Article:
7. Thanks for that. I'm in the middle of designing a replacement part for one of my clapped out old microscopes. Once I've printed that, I suspect your hand press will be the next thing to come out of the hot plastic spaghetti machine. Now all I need is a 3D printed robot to crawl round the floor looking for those tiny parts that have made a bid for freedom.
  8. You can also highlight text in a previous post, and a highlighted option box *should* pop up to "Quote selection". Like a lot of things that should just work, this can sometimes be a bit hit and miss, so try selecting the text again if it doesn't work the first time. See the example below. Just to avoid confusion, the above is an image, so it generally wont work if you try to select part of an image, but will work if you select text. Try highlighting this BOLD text to see what I mean.
  9. Do we know what the dial is made of? If it is aluminium, then soldering might not be an option.
  10. Unknown date Timex. Probably a Marlin. Looks late 60s or very early 70s. No case back, chrome has seen better days, missing watch band and pin, and evidence of rust in the works. What's not to love about it. Oh.. "The price?" you ask.. £0.99p
  11. There are also UV cure epoxies. Examples here.. https://www.epoxies.com/products/uv-curable-illumabond/ Most of these glues can be found on ebay etc.
  12. UV cure glue, also known as Loca glue, or even UV cure nail polish would be my suggestion. The advantage of these glues, is they stay liquid till hit with a UV curing lamp, so if you use too much, or for example fill the tube by mistake, you can remove the excess, check you have it right, *then* hit it with the UV torch.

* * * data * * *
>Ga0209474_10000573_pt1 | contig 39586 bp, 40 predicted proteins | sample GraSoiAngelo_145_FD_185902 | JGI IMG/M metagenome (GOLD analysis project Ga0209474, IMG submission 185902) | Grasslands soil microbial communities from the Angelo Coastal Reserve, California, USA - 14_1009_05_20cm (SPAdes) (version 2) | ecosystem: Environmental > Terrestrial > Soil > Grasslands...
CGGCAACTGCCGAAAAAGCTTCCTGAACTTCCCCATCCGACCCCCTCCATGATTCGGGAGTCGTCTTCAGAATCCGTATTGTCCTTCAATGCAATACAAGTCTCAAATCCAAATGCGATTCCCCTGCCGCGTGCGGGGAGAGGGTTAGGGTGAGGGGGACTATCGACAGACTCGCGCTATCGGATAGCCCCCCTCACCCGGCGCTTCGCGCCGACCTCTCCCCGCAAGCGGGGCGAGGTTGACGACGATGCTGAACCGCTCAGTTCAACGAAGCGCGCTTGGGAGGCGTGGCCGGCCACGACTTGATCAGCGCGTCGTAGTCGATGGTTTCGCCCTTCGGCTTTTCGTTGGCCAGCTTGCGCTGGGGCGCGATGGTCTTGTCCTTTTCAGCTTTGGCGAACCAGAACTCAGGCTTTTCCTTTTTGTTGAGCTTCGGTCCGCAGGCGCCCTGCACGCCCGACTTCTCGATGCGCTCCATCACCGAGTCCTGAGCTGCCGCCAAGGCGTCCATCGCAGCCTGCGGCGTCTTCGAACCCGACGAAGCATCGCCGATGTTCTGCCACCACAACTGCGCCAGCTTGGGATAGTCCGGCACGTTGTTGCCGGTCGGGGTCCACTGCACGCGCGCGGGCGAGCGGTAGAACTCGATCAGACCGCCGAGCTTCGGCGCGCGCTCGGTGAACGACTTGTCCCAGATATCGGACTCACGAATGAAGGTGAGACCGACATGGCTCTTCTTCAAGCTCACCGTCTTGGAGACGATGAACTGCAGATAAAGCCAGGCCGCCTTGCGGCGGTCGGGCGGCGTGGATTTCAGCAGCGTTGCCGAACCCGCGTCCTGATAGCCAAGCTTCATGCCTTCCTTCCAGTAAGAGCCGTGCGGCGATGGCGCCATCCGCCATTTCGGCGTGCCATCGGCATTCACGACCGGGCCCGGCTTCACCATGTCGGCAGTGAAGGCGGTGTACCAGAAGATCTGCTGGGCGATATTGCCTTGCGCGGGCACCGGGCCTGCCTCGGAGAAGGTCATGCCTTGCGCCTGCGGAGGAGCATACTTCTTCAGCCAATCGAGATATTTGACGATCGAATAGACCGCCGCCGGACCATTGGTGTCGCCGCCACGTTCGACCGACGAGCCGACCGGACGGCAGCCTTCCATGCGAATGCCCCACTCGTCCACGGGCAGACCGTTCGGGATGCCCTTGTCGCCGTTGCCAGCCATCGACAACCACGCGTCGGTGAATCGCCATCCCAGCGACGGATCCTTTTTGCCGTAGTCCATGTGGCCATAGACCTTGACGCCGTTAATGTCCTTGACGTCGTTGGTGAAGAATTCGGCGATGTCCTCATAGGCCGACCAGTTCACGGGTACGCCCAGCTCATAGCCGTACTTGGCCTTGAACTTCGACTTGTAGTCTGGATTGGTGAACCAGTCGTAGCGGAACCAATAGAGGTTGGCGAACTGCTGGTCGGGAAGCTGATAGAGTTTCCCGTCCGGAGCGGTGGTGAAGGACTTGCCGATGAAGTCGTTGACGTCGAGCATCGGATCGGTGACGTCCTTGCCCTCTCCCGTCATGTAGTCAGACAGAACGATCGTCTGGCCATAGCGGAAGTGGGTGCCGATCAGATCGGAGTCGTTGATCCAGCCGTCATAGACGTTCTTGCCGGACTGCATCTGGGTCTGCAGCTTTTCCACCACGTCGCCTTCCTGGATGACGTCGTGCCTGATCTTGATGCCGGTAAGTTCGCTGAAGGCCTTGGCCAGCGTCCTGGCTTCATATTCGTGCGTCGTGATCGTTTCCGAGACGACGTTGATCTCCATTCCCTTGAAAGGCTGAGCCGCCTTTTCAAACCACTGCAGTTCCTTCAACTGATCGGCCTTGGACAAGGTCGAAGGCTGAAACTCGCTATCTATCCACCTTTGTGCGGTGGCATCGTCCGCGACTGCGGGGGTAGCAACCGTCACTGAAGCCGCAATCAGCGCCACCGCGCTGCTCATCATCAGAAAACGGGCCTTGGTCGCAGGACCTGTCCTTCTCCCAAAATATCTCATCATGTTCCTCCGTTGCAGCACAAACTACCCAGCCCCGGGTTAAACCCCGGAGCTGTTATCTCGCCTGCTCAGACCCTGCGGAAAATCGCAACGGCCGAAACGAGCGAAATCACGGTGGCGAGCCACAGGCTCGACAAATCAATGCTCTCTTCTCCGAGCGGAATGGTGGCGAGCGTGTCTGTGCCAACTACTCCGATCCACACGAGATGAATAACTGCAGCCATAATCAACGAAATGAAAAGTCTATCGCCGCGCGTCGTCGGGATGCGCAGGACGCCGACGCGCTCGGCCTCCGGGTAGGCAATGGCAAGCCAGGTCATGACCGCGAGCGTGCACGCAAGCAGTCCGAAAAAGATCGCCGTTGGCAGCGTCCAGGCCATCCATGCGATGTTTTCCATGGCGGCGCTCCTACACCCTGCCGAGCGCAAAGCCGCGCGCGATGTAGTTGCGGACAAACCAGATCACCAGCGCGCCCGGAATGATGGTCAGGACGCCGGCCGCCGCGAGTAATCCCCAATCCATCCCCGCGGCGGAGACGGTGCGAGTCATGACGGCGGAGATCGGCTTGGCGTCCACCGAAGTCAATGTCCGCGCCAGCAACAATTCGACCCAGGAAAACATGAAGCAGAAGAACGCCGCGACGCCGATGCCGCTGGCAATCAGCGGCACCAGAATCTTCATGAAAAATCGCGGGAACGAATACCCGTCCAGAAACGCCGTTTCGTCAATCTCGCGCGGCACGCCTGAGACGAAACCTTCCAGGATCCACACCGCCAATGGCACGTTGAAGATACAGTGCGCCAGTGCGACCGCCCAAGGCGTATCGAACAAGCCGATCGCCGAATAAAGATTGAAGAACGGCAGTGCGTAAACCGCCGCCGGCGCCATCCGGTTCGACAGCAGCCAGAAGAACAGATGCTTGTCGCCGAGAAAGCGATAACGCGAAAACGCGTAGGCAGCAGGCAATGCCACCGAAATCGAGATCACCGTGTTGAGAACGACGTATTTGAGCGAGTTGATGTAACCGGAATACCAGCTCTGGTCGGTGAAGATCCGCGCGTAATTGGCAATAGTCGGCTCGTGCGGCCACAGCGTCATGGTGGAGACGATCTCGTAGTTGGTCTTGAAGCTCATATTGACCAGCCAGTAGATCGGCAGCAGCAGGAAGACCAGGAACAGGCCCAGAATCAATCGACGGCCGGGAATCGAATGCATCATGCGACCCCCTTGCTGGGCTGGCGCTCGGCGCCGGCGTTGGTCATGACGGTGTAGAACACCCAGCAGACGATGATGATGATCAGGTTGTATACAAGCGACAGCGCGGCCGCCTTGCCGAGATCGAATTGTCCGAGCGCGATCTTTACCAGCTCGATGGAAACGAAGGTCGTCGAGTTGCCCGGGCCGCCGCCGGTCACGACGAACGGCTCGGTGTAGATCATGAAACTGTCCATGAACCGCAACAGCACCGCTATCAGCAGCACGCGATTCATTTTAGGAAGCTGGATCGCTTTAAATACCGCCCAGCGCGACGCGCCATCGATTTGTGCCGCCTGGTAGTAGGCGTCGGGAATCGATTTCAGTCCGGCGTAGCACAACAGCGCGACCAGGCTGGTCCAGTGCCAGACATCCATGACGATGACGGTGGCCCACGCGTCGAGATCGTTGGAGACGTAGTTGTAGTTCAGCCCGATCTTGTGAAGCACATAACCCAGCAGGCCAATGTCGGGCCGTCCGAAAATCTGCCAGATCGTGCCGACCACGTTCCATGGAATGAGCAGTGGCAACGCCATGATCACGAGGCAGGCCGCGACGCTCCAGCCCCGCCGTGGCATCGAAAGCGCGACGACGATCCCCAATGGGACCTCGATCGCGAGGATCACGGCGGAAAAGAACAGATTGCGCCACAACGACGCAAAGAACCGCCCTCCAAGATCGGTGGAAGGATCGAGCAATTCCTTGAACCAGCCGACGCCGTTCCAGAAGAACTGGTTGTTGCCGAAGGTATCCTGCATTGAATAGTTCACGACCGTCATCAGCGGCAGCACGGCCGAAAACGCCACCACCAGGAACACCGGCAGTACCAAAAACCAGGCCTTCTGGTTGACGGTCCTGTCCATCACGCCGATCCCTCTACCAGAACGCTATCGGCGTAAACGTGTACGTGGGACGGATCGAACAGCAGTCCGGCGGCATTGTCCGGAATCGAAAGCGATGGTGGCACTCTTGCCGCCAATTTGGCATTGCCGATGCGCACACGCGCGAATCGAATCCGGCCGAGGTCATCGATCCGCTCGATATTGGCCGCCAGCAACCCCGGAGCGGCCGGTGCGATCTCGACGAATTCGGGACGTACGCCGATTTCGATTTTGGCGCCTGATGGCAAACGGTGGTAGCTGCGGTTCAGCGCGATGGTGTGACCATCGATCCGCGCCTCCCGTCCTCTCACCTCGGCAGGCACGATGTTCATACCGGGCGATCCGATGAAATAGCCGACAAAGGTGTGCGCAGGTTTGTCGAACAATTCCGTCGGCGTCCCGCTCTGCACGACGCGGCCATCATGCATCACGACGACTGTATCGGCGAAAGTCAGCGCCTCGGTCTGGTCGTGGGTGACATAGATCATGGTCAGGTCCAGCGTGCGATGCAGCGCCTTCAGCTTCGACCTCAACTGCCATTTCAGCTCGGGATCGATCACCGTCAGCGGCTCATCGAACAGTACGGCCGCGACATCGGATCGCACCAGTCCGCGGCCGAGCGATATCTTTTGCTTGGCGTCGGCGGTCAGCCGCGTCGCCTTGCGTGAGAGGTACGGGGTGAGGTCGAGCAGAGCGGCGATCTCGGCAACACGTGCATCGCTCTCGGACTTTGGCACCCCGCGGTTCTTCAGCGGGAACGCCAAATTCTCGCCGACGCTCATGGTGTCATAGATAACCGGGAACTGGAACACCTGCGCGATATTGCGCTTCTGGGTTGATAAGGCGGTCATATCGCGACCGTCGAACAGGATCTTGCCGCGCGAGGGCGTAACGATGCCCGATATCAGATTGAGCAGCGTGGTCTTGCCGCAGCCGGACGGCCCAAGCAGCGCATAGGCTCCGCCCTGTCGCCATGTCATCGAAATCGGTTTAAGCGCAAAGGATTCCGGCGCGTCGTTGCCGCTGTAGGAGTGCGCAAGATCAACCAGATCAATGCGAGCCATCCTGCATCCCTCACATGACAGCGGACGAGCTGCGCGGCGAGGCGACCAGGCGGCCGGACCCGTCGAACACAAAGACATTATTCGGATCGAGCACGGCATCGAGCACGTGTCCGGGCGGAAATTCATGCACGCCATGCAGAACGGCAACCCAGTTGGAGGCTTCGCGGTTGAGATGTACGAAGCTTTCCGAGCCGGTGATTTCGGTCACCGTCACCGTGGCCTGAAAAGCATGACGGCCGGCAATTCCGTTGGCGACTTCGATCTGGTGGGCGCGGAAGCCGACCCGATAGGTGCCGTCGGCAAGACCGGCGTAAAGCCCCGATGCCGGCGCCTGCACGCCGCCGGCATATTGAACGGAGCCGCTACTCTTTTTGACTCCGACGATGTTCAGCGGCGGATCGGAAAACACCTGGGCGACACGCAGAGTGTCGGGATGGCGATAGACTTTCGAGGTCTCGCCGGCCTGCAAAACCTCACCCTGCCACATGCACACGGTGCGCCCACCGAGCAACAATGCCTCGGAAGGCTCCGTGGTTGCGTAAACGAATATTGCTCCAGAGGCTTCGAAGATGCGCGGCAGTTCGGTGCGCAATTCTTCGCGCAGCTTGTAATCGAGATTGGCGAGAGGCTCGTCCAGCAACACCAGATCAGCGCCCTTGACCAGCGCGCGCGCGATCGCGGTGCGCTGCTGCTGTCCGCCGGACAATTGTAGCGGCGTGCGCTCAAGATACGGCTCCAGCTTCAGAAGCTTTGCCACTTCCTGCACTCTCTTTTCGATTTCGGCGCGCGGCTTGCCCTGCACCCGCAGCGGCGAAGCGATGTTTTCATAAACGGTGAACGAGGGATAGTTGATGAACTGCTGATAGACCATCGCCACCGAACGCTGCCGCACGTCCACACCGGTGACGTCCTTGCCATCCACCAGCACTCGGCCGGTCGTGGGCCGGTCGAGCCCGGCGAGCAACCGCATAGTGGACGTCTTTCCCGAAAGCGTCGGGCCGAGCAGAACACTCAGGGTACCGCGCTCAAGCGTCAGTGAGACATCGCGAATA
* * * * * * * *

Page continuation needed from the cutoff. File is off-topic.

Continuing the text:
13. It has been a bit of a busy couple of weeks recently, but I have managed to find a little spare time to fix a few things. A couple of other watches distracted me from the USSR's finest mechanical marvels in the previous post. Here are four recent 404 faces to keep you amused while you wait for me to get back to the Secondas. Most of the repairs were minor. The Timex requiring nothing more than a full service. The Orion on the other hand, is a jigsaw of left over BFG 866 parts salvaged from my junk pile. It runs surprisingly well considering its somewhat random origins. Not quite COSC, but certainly within the +/- 15 seconds per day range. Currently, fully wound it is sitting within about 4 second of keeping pace with the Pulsar kinetic that also distracted be from the Russian junk pile. Whether it will keep up this sterling performance remains to be seen, but I'm pretty confident it will.
  14. For the record "Orion" in this instance is probably a "Basis" watch brand. The name seems to have been around for a long time, with a few possible origins, but it looks like it ended its days in the 1980s having been sold to/acquired by "Basis", presumably after the demise of Fabrique de Montres Orion SA / Brandt & Hofmann, or whichever one of the other Orion related entities owned the name prior to that. This is conjecture on my part though, based on the info here -> http://www.mikrolisk.de/show.php?site=280&suchwort=Orion ... coupled with the low cost nature of the BFG866 pin lever movement.
  15. ... and here it is half a day later. Things are settling down quite nicely. Bear in mind that other than cleaning the random bunch of BFG866 parts, and throwing them all together, I've done nothing else yet. No regulation or adjusting.